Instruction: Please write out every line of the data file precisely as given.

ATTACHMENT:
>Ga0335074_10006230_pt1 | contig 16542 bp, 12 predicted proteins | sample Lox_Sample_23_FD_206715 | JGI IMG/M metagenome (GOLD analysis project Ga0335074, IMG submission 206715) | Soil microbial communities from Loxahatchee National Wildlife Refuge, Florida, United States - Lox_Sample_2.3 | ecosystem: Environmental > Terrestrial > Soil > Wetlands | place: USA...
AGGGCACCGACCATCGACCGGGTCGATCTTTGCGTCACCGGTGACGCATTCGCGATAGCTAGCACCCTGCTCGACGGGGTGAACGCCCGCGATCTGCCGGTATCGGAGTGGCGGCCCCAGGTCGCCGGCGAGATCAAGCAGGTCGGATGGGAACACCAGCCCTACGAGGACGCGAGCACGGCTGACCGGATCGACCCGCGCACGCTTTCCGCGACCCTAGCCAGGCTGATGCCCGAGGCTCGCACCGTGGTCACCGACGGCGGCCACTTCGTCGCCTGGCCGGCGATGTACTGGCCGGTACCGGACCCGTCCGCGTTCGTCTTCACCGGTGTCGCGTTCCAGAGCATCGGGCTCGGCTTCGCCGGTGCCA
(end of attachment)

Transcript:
>Ga0335074_10006230_pt1 | contig 16542 bp, 12 predicted proteins | sample Lox_Sample_23_FD_206715 | JGI IMG/M metagenome (GOLD analysis project Ga0335074, IMG submission 206715) | Soil microbial communities from Loxahatchee National Wildlife Refuge, Florida, United States - Lox_Sample_2.3 | ecosystem: Environmental > Terrestrial > Soil > Wetlands | place: USA...
AGGGCACCGACCATCGACCGGGTCGATCTTTGCGTCACCGGTGACGCATTCGCGATAGCTAGCACCCTGCTCGACGGGGTGAACGCCCGCGATCTGCCGGTATCGGAGTGGCGGCCCCAGGTCGCCGGCGAGATCAAGCAGGTCGGATGGGAACACCAGCCCTACGAGGACGCGAGCACGGCTGACCGGATCGACCCGCGCACGCTTTCCGCGACCCTAGCCAGGCTGATGCCCGAGGCTCGCACCGTGGTCACCGACGGCGGCCACTTCGTCGCCTGGCCGGCGATGTACTGGCCGGTACCGGACCCGTCCGCGTTCGTCTTCACCGGTGTCGCGTTCCAGAGCATCGGGCTCGGCTTCGCCGGTGCCA